After disagreements over the design of the palace, in 1764 the design of the palace was totally vested in the architect Carl von Gontard. The three-story façade had already begun to rise around unfinished interiors, as construction had steadily been underway. With 220 metre east and west façades, the centre portion of the palace was crowned with an enormous dome, at the top of which were placed the Three Graces supporting the Prussian royal crown. The dome is not only architectural, it provides an attic area under the supporting timbers which carry it. Additionally, the north and south auxiliary wings are crowned with domes surmounted by gilded eagles. Between the pilasters, what appears to be brick is actually a painted effect, leaving only the King’s south wing with exposed brick. Repointing the mortar of the joints proved to be an arduous and expensive task, therefore Frederick had the brick covered in stucco and painted in such a way that even tourists today are fooled by the deceptive finish. Over 400 sandstone statues and figures adorn the palace and auxiliary buildings, created by many notable sculptors, namely Johann Peter Benckert, Johann Matthias Gottlieb Heymüller, the brothers Johann David and Johann Lorenz Räntz and more.
Occupying two levels above the ground floor, the Theatre dates to the Frederick the Great’s reign in the eighteenth century and is still in use today. Rococo in style, the theatre makes heavy use of red and white with gilded accents. It can be seen as peculiar given its location within a palace, for the theatre lacks a royal box in which a king may view a performance. Instead, Frederick would sit among his guests in the third row of seating from the stage. The seat rows, which are curved, are reminiscent of an amphitheatre in antiquity. The Theatre is fitted with modern stage equipment which is discreetly placed to preserve the rococo décor.References:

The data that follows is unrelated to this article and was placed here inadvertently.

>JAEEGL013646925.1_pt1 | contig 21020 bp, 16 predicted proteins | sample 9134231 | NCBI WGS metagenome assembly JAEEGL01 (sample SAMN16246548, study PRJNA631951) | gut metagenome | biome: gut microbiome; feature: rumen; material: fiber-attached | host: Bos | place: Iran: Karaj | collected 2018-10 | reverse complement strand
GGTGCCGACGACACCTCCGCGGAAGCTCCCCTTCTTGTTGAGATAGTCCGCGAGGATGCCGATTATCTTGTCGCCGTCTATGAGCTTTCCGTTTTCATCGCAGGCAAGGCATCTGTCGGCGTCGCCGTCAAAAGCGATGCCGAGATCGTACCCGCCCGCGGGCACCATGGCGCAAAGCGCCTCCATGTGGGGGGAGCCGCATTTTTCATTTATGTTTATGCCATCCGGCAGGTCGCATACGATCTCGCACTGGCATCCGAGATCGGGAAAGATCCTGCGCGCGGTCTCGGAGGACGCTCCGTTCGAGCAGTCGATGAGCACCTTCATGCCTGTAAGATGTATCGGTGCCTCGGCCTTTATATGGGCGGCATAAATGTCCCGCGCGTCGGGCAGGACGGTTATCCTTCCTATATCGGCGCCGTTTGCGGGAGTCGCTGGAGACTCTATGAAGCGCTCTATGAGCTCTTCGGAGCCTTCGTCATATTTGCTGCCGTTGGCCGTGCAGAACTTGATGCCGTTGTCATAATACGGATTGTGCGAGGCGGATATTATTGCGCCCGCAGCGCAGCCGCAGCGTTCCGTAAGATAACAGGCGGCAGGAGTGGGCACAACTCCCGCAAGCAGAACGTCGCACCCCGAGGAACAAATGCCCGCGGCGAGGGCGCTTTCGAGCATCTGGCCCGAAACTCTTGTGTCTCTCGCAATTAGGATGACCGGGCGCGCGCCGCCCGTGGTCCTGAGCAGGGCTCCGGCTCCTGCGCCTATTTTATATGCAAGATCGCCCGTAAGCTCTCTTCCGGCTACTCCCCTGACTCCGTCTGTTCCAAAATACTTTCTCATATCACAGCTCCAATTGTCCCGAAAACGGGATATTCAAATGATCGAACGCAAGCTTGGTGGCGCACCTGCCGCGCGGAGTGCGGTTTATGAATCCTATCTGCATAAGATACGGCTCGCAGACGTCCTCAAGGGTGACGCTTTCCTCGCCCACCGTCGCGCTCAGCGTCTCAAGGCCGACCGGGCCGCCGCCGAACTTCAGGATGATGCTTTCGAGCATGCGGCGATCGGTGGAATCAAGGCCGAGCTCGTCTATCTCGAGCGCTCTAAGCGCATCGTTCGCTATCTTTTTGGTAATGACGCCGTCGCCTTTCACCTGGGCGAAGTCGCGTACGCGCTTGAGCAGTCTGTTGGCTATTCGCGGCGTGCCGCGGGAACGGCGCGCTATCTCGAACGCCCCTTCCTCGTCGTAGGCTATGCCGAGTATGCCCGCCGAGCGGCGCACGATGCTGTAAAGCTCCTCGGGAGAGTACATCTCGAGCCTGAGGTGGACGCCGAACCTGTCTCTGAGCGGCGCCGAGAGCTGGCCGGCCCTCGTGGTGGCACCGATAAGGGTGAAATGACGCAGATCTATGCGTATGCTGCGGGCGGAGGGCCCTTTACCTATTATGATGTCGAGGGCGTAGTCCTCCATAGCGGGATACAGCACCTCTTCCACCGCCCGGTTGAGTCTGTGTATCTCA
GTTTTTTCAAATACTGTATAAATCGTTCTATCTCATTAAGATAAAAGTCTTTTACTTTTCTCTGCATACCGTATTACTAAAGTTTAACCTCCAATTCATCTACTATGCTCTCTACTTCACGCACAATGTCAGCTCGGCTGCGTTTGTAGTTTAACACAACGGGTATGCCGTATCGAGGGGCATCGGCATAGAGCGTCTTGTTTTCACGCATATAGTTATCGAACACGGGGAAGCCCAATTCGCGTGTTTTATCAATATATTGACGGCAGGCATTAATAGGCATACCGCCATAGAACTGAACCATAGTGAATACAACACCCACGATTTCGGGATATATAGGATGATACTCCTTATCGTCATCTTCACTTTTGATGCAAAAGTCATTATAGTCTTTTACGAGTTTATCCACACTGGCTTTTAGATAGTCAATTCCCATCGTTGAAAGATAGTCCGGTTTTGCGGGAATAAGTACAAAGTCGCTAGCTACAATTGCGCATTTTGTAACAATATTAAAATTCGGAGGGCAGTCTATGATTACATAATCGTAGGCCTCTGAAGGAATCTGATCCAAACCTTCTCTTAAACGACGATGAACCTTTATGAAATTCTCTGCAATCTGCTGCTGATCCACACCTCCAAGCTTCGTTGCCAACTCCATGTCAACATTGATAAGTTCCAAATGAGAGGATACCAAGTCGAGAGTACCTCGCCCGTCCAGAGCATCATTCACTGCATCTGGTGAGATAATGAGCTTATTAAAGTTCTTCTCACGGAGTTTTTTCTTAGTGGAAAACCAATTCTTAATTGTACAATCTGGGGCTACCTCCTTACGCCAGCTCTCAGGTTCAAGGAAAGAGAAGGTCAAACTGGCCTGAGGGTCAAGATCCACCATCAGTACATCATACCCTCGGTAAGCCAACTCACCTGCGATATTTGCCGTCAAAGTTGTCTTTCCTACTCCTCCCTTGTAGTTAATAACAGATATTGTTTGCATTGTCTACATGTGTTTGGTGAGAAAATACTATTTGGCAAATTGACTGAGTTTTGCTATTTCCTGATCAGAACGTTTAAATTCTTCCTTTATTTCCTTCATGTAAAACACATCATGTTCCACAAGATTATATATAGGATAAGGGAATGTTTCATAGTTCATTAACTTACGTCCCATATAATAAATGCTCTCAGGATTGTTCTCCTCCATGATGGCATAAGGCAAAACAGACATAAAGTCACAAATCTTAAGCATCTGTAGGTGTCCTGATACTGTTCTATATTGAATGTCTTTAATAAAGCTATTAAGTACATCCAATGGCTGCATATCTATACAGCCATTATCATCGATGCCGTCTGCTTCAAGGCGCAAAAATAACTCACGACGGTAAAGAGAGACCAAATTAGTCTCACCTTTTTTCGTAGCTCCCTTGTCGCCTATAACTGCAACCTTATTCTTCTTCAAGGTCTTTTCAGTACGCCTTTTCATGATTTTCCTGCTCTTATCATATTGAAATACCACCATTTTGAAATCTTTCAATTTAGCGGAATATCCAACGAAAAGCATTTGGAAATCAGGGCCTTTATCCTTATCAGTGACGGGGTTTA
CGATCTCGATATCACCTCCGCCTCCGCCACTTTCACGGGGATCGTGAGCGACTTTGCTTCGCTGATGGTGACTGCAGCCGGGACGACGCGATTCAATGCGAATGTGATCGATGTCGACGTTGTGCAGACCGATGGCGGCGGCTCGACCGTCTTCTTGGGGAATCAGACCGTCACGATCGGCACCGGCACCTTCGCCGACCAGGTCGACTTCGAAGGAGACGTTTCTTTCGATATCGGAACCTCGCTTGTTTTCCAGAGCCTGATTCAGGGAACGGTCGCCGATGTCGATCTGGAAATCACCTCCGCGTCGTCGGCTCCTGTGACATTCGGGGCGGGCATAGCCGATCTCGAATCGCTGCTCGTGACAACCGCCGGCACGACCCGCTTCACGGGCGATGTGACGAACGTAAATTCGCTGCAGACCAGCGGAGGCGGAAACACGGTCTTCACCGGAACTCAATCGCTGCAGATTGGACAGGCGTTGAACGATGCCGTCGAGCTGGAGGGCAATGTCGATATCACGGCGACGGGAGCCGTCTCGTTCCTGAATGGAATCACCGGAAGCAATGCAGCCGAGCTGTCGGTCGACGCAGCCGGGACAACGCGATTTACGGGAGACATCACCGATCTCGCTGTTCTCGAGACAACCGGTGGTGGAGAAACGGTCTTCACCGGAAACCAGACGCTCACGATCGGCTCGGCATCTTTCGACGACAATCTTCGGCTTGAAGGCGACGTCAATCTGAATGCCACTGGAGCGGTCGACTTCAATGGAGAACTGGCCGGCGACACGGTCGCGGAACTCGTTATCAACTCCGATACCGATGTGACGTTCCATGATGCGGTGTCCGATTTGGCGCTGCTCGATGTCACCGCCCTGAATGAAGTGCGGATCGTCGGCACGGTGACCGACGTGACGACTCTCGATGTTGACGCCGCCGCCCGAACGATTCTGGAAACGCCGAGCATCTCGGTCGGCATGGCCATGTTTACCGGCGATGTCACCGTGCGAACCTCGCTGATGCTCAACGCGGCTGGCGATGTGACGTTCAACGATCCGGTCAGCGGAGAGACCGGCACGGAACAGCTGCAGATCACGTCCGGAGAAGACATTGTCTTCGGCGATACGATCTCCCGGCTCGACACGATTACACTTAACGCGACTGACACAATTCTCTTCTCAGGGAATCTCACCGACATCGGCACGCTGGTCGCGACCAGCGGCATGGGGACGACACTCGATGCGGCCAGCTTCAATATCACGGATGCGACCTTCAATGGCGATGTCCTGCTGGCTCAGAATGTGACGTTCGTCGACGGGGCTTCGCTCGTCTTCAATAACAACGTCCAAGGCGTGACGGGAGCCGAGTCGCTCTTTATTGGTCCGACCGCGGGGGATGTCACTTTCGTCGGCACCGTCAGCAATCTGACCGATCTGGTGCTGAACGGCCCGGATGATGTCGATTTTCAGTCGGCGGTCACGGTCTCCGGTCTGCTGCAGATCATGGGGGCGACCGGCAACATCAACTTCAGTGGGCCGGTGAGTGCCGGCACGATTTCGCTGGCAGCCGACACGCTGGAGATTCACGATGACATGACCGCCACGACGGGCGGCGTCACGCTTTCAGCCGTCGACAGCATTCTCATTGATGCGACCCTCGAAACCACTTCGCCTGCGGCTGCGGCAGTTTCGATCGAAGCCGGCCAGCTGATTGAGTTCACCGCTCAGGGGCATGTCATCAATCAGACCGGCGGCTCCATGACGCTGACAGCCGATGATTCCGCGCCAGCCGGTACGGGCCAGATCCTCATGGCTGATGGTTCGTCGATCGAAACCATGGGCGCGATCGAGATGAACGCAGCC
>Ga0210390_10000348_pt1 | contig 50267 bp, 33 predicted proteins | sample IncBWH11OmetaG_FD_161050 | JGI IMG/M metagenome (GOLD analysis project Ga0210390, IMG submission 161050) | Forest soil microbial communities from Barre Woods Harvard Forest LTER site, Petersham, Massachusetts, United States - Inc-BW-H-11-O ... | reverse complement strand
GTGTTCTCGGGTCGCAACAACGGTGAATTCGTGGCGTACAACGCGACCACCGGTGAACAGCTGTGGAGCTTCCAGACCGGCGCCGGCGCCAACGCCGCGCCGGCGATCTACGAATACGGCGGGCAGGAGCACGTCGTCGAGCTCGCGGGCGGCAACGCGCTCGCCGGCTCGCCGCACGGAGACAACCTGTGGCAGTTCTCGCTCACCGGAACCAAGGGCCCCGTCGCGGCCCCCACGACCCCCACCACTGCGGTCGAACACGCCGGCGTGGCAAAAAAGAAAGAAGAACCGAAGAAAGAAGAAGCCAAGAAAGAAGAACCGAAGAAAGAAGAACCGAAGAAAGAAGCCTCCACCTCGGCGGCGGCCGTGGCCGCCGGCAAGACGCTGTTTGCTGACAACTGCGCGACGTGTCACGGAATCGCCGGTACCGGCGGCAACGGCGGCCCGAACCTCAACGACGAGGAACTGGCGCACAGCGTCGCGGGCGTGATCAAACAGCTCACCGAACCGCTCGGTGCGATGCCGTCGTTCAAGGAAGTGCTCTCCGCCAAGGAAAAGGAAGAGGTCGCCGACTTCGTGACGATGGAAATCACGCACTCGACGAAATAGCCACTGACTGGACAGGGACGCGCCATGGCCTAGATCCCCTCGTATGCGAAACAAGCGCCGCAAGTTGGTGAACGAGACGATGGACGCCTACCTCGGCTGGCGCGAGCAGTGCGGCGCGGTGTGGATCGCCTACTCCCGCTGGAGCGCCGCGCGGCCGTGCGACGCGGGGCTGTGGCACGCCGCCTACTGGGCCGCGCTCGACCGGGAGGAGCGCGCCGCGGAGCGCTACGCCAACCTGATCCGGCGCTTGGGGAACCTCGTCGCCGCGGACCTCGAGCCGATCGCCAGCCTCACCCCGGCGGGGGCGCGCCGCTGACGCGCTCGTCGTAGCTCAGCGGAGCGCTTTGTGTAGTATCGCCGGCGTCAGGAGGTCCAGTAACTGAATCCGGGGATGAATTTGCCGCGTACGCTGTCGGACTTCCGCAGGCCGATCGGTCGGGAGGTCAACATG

Easter Aquhorthies stone circle, located near Inverurie, is one of the best-preserved examples of a recumbent stone circle, and one of the few that still have their full complement of stones. It consists of a ring of nine stones, eight of which are grey granite and one red jasper. Two more grey granite stones flank a recumbent of red granite flecked with crystals and lines of quartz. The circle is particularly notable for its builders' use of polychromy in the stones, with the reddish ones situated on the SSW side and the grey ones opposite.
The placename Aquhorthies derives from a Scottish Gaelic word meaning 'field of prayer', and may indicate a 'long continuity of sanctity' between the Stone or Bronze Age circle builders and their much later Gaelic successors millennia later. The circle's surroundings were landscaped in the late 19th century, and it sits within a small fenced and walled enclosure. A stone dyke, known as a roundel, was built around the circle some time between 1847 and 1866–7.